Railroad Inventors Railroaders were practical men. But some antebellum locomotives, like this 6-2-0 built by the Camden & Amboy, were spectacular oddities as well as miserable failures. Railroad Museum of Pennsylvania No one actually "invented" the railroad, nor can any one place claim its birth. Ancient Corinthians cut grooves in stone pavement to guide wagon wheels, as did the Romans. In late-medieval Central Europe, miners crafted tramways (later, "tramroads") with crude wooden wheels rolling on equally crude wooden rails. By the 1500s, tramways were in use in Germany and Great Britain, and by the time of American independence there were hundreds of miles of fairly sophisticated tramroads and railroads operating throughout the mining districts of England and Wales, using gravity and animal power. A man by the name of Richard Trevithick built the first successful steam locomotive in 1804, operating it on the Penydarren tramroad in Wales. By 1825 and the opening of … [Read more...] about Old Railroads
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The Roman Forum as seen from the Arch of Titus. See more pictures of famous landmarks. Dave Huss/iStockphoto At the height of its power, Rome reached a population of nearly one million people -- the largest city of an empire that stretched from Scotland in the west to the Persian Gulf in the east. A city of that size required enormous planning, and Roman engineers obliged by taking into consideration a number of features that ensured the safety, productivity and well-being of its citizens. They provided systems to dispose of sewage. They built aqueducts to bring water to the city. They built roads to facilitate transportation and communication. They designed and arranged financing for baths, sports arenas and theaters. And they placed, at the heart of the city, a forum where Romans of every class and distinction could gather to socialize, worship and conduct business. Although ancient Rome finally collapsed, the principles of municipal planning that made the city so … [Read more...] about How Urban Planning Works
Firsts This week we're taking a look at first things, early things, and—for better or worse—things that are #1. The world is filled with amazing technologies, many that are so old we don’t even think of them as technologies at all. Today, we present the definitive list of every important technology ever, ranked by their importance. These aren’t all necessarily good technologies, of course. There are plenty that have made the world a more miserable place for everybody. But they’re still on the list. If you have any opinion about the fact that this list may be omitting an extremely vital technology, you would be wrong. This list is both correct and definitive and cannot be changed. And you’re wrong. 100. Cow milking machine Are you one of those chumps still milking a cow by hand? An extremely primitive automated cow milker was invented around 1860, but the contraption would see many iterations through the 1920s and ‘60s as the rise of … [Read more...] about Technology, Ranked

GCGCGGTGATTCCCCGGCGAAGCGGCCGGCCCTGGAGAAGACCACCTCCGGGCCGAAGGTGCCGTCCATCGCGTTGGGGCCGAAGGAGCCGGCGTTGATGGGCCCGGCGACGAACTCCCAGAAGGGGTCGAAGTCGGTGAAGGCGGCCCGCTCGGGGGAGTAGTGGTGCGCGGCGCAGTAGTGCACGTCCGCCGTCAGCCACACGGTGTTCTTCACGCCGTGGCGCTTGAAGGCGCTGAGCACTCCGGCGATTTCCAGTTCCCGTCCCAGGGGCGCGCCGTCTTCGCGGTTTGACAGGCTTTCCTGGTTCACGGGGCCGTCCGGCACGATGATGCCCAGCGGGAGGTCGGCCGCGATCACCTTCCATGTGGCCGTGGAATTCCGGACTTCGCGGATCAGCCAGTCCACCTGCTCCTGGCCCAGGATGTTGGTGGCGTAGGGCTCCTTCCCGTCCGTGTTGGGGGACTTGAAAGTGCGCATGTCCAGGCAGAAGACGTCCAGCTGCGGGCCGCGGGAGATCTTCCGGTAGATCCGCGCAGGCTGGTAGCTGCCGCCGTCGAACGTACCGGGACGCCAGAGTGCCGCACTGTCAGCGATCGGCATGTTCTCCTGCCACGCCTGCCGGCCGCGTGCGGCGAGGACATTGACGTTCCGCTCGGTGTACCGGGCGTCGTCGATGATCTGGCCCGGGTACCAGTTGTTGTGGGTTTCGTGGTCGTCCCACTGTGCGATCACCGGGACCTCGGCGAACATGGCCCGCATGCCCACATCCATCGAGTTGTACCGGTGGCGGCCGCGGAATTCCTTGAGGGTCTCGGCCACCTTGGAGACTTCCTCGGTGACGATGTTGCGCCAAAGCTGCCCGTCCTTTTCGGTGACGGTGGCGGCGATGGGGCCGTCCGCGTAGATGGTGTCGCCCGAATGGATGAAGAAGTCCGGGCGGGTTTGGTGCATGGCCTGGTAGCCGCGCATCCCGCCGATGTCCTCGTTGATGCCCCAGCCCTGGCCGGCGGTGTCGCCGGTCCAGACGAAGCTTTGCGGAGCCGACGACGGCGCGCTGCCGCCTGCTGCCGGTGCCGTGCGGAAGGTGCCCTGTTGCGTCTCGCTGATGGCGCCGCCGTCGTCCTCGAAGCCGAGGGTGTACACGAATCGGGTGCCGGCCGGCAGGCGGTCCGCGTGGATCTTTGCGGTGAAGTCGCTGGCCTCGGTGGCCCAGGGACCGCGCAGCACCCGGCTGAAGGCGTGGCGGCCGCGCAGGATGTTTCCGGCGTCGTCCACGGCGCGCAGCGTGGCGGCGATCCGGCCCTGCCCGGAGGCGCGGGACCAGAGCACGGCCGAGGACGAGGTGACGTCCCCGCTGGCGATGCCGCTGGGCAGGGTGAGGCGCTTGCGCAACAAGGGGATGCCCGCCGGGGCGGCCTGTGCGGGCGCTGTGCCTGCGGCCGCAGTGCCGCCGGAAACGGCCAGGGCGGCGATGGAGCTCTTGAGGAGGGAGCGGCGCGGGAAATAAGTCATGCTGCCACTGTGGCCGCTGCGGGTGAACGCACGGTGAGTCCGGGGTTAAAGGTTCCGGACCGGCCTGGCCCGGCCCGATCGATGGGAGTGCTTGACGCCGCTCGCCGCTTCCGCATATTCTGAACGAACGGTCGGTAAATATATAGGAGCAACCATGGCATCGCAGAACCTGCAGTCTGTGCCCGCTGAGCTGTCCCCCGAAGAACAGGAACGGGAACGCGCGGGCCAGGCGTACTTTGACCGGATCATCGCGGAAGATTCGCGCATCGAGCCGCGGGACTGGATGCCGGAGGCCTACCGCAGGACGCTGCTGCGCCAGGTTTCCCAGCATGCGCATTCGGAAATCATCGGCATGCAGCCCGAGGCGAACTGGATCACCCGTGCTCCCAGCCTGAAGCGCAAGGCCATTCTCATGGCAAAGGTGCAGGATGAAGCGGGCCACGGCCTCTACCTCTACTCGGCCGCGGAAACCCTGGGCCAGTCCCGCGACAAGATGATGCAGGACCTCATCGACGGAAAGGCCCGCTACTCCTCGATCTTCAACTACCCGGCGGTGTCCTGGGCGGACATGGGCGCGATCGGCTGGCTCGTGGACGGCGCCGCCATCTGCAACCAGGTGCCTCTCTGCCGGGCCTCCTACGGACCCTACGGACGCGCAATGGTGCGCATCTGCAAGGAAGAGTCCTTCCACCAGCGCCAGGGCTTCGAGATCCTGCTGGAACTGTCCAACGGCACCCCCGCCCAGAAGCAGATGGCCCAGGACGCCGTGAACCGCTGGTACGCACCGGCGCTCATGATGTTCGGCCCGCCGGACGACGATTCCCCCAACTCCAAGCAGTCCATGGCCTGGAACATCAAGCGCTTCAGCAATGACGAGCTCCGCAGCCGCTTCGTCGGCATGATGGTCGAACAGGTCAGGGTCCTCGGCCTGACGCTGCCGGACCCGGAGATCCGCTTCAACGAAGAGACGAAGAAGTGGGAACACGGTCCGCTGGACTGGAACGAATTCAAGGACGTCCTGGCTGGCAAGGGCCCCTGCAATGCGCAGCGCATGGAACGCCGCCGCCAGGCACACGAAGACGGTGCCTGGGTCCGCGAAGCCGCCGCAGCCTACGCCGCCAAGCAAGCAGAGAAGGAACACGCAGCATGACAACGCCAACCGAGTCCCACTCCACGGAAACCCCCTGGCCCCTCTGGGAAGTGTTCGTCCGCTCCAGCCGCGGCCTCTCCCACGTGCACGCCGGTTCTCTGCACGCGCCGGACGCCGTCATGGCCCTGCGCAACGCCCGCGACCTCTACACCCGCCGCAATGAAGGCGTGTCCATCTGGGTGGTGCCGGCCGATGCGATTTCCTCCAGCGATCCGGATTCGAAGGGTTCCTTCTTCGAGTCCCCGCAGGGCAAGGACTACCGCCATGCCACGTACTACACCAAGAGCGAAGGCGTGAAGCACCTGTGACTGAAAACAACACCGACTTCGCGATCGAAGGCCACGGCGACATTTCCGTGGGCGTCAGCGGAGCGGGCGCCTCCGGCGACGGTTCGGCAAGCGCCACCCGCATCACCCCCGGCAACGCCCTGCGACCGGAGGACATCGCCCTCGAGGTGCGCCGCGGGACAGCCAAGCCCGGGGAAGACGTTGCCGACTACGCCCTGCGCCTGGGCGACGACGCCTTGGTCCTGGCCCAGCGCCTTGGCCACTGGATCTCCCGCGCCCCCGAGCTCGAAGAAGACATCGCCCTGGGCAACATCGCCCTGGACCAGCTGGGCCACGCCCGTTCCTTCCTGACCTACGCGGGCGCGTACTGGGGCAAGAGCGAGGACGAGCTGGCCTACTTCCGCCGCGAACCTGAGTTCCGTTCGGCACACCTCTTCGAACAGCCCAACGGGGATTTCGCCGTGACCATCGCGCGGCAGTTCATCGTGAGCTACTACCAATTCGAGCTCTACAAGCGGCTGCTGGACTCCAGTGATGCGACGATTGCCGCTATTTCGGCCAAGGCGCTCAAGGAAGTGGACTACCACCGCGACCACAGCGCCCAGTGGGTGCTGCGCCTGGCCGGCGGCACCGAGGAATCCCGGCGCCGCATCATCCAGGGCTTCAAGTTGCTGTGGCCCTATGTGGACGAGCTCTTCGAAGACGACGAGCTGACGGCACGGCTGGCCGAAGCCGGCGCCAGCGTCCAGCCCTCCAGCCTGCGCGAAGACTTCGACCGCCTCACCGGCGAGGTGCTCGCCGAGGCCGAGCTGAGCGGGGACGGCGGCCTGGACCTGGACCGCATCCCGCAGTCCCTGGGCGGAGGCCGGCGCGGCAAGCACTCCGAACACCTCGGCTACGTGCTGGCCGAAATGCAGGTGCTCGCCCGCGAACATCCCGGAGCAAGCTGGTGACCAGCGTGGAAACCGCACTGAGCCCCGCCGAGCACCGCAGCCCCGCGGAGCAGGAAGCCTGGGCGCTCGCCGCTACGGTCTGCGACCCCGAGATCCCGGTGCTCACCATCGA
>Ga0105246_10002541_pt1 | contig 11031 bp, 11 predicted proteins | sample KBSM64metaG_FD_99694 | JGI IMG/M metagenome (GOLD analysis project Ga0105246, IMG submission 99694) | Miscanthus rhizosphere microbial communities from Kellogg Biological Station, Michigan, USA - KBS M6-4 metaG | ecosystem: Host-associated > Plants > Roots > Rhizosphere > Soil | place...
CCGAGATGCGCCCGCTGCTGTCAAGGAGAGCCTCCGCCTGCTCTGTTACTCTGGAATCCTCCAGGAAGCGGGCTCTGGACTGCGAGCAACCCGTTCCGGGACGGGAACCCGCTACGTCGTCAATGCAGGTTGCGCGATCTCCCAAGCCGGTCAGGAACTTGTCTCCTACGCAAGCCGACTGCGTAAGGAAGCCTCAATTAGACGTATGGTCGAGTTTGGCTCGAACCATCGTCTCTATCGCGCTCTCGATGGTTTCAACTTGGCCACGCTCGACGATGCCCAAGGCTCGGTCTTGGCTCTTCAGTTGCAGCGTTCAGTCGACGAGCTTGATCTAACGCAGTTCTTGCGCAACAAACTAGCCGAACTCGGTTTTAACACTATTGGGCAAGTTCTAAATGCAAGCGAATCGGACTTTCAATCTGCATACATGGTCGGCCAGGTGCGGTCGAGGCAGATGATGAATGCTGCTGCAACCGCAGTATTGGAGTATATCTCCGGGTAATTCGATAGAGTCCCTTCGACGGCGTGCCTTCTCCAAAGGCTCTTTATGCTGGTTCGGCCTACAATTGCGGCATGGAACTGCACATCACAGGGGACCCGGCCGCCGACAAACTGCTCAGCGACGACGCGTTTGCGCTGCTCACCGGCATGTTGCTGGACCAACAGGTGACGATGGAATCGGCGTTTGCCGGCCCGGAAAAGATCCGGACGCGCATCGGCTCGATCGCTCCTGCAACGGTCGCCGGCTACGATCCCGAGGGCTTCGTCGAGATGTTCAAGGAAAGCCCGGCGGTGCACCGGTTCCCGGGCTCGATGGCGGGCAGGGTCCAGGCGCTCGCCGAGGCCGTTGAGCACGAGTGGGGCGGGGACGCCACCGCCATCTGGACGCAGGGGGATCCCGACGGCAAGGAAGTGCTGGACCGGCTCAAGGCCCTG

Mesopotamia © 2010 HowStuffWorks.com Anthropologists and archaeologists love to get together to talk about the different characteristics that make up a civilized society. While the finer points are debated, there are a number of things that most researchers agree are necessary to draw such a distinction. In the mid-1930s, an archaeologist named V. Gordon Childe wrote a book called "Man Makes Himself," which named a few components that marked civilization. Among them are sailing ships, plows, wheels and draft animals, an irrigation system, standards of measurement and writing. Most of the things that Childe and other researchers list are related in some way to the nuts and bolts of survival, or at the least, how to survive efficiently. Standards of measurement and writing both stand out as more cultural in nature. While you don't need writing to survive, it may draw the most distinct line between a civilized and an uncivilized society. In fact, some argue that writing became … [Read more...] about How did writing evolve?
This illustration of a prehistoric mastodon shows the size of the animals Founding Father Thomas Jefferson believed might still be roaming the plains in the early 1800s. Bettmann/Getty Images For the Sage of Monticello, science was a patriotic pursuit. When he wasn't drafting declarations or making land deals with Napoleon, Thomas Jefferson kept himself busy by studying the natural world. Paleontology was among his favorite subjects and during the American revolution, he used mastodon bones to defend the honor of his emerging country. Here's the story of how that came to pass. Giants in the Land of Bluegrass During the last ice age, Boone County in northern Kentucky was a swampy wetland teeming with mega-mammals. On the ground lay exposed deposits of salt — or "salt licks" — that attracted herbivores in need of sodium supplements. Predators, such as humans, grew wise to this and ambushed careless plant-eaters at the licks. The swamps were not safe loitering places. … [Read more...] about The Mastodon Boneyard That Stole Thomas Jefferson’s Heart